Take the Pizza Party Outdoors

When my husband and I were first dating, we went out for pizza fairly often.

Chatting over a large pepperoni, mushroom, and black olive pizza and a pitcher of beer was a good and relatively inexpensive way to get to know each other.

Campisi’s on Mockingbird Lane was our choice for authentic flavors, Pizza Inn for convenience, and Shotgun Sam’s just west of Bachman Lake when we were feeling a bit crazy. I don’t recall much about the pizza at Shotgun Sam’s, but I vividly remember baskets of peanuts and guests being encouraged to discard the shells on the floor.

These days, it’s almost impossible to drive between 4 and 7 p.m. without seeing pizza delivery vehicles zipping through the neighborhood. Pizza has become more of a convenience food than one we go out for.

Although I enjoy the occasional pizza delivery, I’ve always thought of homemade pizza as a celebration.

When our sons were growing up, the aroma of dough slowly rising under a soft towel, and the sight of individual bowls filled with chopped onion, peppers, mushrooms, olives, pepperoni, ham, and shredded mozzarella cheese, brought huge smiles of anticipation. I’d make several pizzas, and everyone got to ‘decorate’ their own with favorite toppings.

This summer I’ve taken the fun outdoors with grilled pizza. Ideal for charcoal or gas grills, the pizza dough is shaped, placed on a flat cookie sheet liberally sprinkled with cornmeal, and then slid directly onto the grill for two to three minutes until the bottom firms and the top puffs. It’s easy to transfer the pizza back onto the cookie sheet with a set of tongs, flip it over, and ‘decorate’ with toppings. Then it goes back on the grill for final baking. Within minutes, the flame-kissed pizza is fragrant and ready to enjoy as a late-summer celebration.

Summer Tomato, Onion, Artichoke and Goat Cheese Grilled Pizza
Summer Tomato, Onion, Artichoke and Goat Cheese Grilled Pizza. (Photo: Christy Rost)

1 envelope active dry yeast
1 ½ cups warm water
pinch of sugar
1 ½ tablespoons olive oil
2 teaspoons salt
2 ¾ cups all-purpose flour
½ cup whole wheat flour
½ cup cornmeal
½ cup olive oil, for brushing tops of pizza
1 teaspoon kosher salt
2-3 large vine-ripened tomatoes, rinsed and thinly sliced
1 large red onion, peeled and thinly sliced
1 14-ounce can artichoke hearts, drained and quartered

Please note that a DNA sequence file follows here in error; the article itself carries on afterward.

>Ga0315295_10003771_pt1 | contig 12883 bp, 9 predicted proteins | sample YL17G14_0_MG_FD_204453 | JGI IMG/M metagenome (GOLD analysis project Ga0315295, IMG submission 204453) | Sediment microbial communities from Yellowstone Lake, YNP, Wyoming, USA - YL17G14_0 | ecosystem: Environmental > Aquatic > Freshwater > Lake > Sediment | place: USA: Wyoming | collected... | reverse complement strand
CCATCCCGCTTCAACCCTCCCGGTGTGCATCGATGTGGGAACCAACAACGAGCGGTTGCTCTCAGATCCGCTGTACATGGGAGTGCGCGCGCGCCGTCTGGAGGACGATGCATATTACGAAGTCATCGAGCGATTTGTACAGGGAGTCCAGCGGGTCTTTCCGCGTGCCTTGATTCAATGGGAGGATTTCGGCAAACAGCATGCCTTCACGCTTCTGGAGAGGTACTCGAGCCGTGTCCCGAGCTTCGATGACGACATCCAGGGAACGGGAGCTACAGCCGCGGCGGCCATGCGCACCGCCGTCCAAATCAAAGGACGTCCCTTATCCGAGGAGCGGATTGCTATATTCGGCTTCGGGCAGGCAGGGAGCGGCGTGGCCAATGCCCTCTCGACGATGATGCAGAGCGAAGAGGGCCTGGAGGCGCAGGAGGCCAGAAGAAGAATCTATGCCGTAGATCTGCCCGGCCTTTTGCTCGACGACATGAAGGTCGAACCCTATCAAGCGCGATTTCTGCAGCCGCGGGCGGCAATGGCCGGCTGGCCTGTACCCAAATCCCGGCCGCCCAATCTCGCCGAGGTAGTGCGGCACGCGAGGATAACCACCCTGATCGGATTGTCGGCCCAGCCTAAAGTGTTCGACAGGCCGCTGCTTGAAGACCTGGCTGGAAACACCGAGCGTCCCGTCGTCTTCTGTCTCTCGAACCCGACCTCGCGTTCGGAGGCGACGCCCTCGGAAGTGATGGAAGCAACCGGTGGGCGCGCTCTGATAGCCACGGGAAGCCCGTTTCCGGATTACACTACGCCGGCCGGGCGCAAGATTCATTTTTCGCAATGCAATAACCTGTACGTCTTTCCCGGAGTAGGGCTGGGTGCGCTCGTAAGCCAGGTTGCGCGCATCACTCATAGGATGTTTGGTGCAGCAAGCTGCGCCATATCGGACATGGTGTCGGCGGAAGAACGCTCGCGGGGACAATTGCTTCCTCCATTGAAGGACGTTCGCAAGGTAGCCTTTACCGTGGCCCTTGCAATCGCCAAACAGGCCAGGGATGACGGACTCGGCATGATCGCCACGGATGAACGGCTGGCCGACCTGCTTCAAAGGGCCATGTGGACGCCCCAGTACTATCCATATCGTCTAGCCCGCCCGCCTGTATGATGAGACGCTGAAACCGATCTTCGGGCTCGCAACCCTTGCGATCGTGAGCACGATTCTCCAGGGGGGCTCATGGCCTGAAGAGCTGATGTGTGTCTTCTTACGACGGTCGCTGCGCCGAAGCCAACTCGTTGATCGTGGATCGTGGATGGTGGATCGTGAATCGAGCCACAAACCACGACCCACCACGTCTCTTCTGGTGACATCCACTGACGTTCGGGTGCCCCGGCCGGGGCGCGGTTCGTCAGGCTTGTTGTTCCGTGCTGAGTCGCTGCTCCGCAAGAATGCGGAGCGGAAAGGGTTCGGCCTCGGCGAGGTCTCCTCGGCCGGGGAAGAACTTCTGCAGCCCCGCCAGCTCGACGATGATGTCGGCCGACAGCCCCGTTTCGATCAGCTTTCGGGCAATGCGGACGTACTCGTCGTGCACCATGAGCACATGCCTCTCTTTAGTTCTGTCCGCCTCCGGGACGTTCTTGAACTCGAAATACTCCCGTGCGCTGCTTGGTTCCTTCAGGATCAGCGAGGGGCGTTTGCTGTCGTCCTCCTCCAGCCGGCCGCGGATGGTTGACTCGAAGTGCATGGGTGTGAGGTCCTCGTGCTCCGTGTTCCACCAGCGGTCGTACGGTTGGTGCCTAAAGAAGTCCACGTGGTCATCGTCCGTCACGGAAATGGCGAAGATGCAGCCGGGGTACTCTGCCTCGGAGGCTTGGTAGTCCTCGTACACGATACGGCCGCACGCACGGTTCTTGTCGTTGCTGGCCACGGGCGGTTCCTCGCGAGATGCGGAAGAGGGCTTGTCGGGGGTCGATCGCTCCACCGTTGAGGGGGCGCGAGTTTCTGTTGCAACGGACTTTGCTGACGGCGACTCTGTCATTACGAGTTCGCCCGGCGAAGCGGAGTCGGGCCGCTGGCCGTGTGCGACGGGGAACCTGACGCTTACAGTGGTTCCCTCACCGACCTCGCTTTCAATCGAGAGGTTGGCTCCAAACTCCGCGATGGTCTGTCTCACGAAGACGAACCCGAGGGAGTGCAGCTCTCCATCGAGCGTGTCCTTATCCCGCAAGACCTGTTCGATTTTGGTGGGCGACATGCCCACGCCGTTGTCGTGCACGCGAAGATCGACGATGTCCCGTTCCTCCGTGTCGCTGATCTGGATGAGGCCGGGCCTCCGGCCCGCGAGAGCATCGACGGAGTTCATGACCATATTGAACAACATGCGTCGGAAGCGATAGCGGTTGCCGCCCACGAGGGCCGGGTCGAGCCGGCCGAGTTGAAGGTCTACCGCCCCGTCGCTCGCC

Fresh basil leaves, rinsed and dried, for garnish

Place yeast in a medium bowl, add warm water (hot water will kill yeast) and sugar, stir, and place the bowl in a warm place until the yeast softens and begins to foam.

While the yeast softens, mix flours together and set aside. Pour the yeast mixture, 1 ½ tablespoons of olive oil, and salt into the large bowl of an electric stand mixer fitted with a dough hook. Add enough of the flour to make a soft dough and mix at lowest speed, scraping the bowl as needed. Adjust the speed to medium and knead 2 minutes. The dough will be very soft and sticky. Transfer the dough to a large greased bowl, turn it over once to grease the entire surface, cover with a towel, and set it aside in a warm place until the dough has doubled in volume, about 45 minutes.

Preheat the grill to 400 degrees. Sprinkle the counter liberally with flour, punch down the dough, turn it out onto the counter, and briefly knead by hand just until the dough comes together in a ball. Add flour as needed to prevent the dough from sticking. Divide it in half, return half the dough to the bowl, cover, and set it aside. Sprinkle the remaining half with flour and roll it out into a 12-inch circle about ¼-inch thick. Don’t worry about perfection. Rustic-looking grilled pizzas are best.

Sprinkle a flat cookie sheet, or a cookie sheet turned upside down, liberally with cornmeal. Transfer the pizza dough to the cookie sheet, take it to the grill, and slide it off the tray onto the grill’s surface. Close the grill and cook 2-3 minutes, until the bottom is lightly browned and the top is puffy. Transfer the pizza back to the tray with tongs, turn it over, brush with olive oil, and sprinkle lightly with salt. Top the pizza with tomato, red onion, artichokes, and crumbled goat cheese.

If using a charcoal grill, move the coals to one side of the grill to provide indirect heat and slide the pizza onto the opposite side. If using a gas grill, turn the center burners to low, adjust the outer burners to medium-high, and slide the pizza onto the center of the grill. Close the cover and cook 4 to 5 minutes, adjusting the heat as needed to prevent the bottom of the pizza from burning. Using tongs, slide the pizza onto a large cutting board, repeat with the remaining half of the pizza dough, and enjoy.

Yield: Two 12-inch pizzas

Christy Rost

Public television chef Christy Rost is the author of three cookbooks and a longtime resident of the Park Cities and Preston Hollow. For additional recipes and entertaining tips, please visit christyrost.com or follow her on Facebook and Twitter @ChristyRost.

Leave a Reply

Your email address will not be published. Required fields are marked *